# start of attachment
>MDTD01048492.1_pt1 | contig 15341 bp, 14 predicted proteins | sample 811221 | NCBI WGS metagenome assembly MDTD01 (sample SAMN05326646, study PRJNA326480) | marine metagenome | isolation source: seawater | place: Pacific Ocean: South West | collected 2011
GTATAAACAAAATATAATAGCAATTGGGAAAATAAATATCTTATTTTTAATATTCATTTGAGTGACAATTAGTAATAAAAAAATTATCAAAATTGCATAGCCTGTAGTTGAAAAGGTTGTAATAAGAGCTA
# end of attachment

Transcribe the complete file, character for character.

>MDTD01048492.1_pt1 | contig 15341 bp, 14 predicted proteins | sample 811221 | NCBI WGS metagenome assembly MDTD01 (sample SAMN05326646, study PRJNA326480) | marine metagenome | isolation source: seawater | place: Pacific Ocean: South West | collected 2011
GTATAAACAAAATATAATAGCAATTGGGAAAATAAATATCTTATTTTTAATATTCATTTGAGTGACAATTAGTAATAAAAAAATTATCAAAATTGCATAGCCTGTAGTTGAAAAGGTTGTAATAAGAGCTA